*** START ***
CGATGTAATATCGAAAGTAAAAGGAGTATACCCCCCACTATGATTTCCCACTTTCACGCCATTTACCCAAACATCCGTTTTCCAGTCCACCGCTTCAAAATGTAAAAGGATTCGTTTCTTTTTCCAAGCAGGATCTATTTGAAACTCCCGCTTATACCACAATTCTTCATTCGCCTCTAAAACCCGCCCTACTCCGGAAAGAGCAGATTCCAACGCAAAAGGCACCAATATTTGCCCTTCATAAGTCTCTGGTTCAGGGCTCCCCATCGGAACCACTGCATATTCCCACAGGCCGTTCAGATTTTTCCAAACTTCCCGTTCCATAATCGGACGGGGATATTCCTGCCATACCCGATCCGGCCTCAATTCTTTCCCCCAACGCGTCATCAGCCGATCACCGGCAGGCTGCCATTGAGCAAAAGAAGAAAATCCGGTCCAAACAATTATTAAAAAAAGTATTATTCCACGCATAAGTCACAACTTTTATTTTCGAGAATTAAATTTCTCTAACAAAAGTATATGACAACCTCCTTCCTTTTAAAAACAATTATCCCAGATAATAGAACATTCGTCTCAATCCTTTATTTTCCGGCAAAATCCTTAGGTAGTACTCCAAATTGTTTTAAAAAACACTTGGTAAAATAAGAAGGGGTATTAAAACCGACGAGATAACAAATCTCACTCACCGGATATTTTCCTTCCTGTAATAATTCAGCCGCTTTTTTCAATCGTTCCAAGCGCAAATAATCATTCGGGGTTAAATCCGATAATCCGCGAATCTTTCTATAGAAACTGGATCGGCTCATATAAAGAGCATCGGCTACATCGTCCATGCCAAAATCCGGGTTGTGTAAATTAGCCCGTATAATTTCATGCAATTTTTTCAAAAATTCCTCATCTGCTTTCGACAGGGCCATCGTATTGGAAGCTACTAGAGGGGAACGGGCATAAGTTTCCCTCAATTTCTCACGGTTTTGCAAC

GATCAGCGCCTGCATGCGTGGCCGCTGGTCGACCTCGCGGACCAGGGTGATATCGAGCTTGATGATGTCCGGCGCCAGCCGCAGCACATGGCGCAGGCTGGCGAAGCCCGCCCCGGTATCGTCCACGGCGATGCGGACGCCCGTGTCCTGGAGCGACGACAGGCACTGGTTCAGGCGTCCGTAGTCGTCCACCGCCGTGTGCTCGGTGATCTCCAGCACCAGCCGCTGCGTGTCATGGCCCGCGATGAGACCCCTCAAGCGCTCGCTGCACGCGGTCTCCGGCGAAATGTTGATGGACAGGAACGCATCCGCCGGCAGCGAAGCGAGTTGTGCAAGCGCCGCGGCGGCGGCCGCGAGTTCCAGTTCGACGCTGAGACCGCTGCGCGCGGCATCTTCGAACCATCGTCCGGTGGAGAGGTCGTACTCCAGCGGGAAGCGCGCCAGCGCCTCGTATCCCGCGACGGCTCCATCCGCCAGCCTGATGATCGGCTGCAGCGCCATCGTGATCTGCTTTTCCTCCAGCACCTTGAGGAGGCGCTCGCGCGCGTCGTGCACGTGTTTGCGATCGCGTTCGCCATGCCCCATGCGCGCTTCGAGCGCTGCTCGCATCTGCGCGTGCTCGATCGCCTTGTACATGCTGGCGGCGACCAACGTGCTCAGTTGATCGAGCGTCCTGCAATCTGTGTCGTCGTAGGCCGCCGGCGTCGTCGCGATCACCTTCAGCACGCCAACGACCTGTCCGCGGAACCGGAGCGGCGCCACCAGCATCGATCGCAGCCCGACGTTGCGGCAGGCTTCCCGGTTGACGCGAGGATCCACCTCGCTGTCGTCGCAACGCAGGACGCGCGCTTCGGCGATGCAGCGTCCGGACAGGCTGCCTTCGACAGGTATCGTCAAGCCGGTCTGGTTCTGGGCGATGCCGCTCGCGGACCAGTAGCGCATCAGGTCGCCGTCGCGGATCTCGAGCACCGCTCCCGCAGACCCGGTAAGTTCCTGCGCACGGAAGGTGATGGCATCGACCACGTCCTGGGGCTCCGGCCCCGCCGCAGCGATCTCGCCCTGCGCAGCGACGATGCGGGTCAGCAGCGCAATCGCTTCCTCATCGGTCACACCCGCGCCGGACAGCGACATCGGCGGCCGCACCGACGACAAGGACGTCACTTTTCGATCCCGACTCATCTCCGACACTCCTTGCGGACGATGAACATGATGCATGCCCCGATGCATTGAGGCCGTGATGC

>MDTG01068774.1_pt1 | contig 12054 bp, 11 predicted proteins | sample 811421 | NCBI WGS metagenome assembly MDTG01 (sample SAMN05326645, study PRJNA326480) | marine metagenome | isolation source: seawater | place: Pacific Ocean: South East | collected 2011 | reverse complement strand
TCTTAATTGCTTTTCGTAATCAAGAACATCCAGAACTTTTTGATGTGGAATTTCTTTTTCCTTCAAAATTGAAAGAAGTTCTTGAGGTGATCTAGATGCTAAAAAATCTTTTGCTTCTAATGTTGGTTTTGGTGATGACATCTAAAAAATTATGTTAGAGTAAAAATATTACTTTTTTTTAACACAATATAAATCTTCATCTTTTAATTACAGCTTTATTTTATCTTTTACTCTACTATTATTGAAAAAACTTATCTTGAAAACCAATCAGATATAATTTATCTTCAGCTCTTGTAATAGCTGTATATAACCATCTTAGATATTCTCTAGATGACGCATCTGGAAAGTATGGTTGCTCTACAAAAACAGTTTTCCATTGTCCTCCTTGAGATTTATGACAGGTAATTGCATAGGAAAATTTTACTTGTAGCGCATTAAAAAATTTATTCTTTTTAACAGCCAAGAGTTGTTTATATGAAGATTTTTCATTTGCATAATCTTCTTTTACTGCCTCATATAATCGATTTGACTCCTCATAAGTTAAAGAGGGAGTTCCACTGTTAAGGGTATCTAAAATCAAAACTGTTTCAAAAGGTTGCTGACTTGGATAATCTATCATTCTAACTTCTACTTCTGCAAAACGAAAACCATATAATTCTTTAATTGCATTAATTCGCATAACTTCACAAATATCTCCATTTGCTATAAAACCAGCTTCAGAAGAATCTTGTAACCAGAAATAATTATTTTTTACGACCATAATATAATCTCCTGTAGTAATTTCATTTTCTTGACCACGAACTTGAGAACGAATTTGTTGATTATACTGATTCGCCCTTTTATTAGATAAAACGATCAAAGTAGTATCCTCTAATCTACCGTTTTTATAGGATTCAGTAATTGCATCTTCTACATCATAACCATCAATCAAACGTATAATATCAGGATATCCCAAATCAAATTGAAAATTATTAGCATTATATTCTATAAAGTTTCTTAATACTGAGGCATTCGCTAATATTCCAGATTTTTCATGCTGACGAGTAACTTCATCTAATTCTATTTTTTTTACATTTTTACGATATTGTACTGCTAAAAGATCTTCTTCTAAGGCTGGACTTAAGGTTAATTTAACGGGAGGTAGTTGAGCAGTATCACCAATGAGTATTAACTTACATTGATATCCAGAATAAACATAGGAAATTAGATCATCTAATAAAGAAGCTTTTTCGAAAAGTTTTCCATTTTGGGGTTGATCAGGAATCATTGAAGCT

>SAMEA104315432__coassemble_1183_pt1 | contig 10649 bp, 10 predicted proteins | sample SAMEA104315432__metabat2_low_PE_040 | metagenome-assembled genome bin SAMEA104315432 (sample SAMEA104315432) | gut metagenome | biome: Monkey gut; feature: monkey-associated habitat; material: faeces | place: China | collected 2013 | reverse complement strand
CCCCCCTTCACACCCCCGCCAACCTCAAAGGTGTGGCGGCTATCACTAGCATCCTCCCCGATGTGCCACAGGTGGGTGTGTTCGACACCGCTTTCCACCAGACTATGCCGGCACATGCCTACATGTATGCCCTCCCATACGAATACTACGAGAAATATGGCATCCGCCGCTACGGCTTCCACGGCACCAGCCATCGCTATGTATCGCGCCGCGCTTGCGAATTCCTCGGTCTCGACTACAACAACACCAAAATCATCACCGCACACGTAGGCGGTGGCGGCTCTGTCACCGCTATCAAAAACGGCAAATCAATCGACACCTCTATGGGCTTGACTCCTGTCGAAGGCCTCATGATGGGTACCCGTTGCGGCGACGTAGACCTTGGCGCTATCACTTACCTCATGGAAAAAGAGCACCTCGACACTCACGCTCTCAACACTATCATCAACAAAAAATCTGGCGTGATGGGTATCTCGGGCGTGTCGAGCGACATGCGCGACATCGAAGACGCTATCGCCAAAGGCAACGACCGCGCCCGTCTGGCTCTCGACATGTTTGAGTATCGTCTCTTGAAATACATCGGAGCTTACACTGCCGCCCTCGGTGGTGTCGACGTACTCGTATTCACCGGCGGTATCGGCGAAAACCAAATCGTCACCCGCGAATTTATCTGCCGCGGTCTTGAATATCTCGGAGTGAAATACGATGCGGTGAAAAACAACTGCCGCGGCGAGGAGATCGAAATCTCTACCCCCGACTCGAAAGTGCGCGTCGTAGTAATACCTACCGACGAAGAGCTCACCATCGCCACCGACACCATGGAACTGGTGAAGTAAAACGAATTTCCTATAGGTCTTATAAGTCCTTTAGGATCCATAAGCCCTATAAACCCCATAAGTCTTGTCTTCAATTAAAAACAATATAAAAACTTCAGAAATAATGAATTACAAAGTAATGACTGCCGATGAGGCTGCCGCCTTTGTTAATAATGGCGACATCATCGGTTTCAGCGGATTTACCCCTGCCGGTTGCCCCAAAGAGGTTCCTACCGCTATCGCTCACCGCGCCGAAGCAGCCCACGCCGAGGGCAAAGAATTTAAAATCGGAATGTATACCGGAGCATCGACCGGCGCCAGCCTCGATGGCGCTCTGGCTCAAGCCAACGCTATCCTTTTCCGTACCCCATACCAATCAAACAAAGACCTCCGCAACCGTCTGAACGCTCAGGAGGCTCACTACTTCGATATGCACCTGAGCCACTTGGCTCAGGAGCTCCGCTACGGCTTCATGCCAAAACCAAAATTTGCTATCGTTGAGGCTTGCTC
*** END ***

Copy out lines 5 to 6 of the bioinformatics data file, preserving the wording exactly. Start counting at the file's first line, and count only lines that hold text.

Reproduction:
>SAMEA104315432__coassemble_1183_pt1 | contig 10649 bp, 10 predicted proteins | sample SAMEA104315432__metabat2_low_PE_040 | metagenome-assembled genome bin SAMEA104315432 (sample SAMEA104315432) | gut metagenome | biome: Monkey gut; feature: monkey-associated habitat; material: faeces | place: China | collected 2013 | reverse complement strand
CCCCCCTTCACACCCCCGCCAACCTCAAAGGTGTGGCGGCTATCACTAGCATCCTCCCCGATGTGCCACAGGTGGGTGTGTTCGACACCGCTTTCCACCAGACTATGCCGGCACATGCCTACATGTATGCCCTCCCATACGAATACTACGAGAAATATGGCATCCGCCGCTACGGCTTCCACGGCACCAGCCATCGCTATGTATCGCGCCGCGCTTGCGAATTCCTCGGTCTCGACTACAACAACACCAAAATCATCACCGCACACGTAGGCGGTGGCGGCTCTGTCACCGCTATCAAAAACGGCAAATCAATCGACACCTCTATGGGCTTGACTCCTGTCGAAGGCCTCATGATGGGTACCCGTTGCGGCGACGTAGACCTTGGCGCTATCACTTACCTCATGGAAAAAGAGCACCTCGACACTCACGCTCTCAACACTATCATCAACAAAAAATCTGGCGTGATGGGTATCTCGGGCGTGTCGAGCGACATGCGCGACATCGAAGACGCTATCGCCAAAGGCAACGACCGCGCCCGTCTGGCTCTCGACATGTTTGAGTATCGTCTCTTGAAATACATCGGAGCTTACACTGCCGCCCTCGGTGGTGTCGACGTACTCGTATTCACCGGCGGTATCGGCGAAAACCAAATCGTCACCCGCGAATTTATCTGCCGCGGTCTTGAATATCTCGGAGTGAAATACGATGCGGTGAAAAACAACTGCCGCGGCGAGGAGATCGAAATCTCTACCCCCGACTCGAAAGTGCGCGTCGTAGTAATACCTACCGACGAAGAGCTCACCATCGCCACCGACACCATGGAACTGGTGAAGTAAAACGAATTTCCTATAGGTCTTATAAGTCCTTTAGGATCCATAAGCCCTATAAACCCCATAAGTCTTGTCTTCAATTAAAAACAATATAAAAACTTCAGAAATAATGAATTACAAAGTAATGACTGCCGATGAGGCTGCCGCCTTTGTTAATAATGGCGACATCATCGGTTTCAGCGGATTTACCCCTGCCGGTTGCCCCAAAGAGGTTCCTACCGCTATCGCTCACCGCGCCGAAGCAGCCCACGCCGAGGGCAAAGAATTTAAAATCGGAATGTATACCGGAGCATCGACCGGCGCCAGCCTCGATGGCGCTCTGGCTCAAGCCAACGCTATCCTTTTCCGTACCCCATACCAATCAAACAAAGACCTCCGCAACCGTCTGAACGCTCAGGAGGCTCACTACTTCGATATGCACCTGAGCCACTTGGCTCAGGAGCTCCGCTACGGCTTCATGCCAAAACCAAAATTTGCTATCGTTGAGGCTTGCTC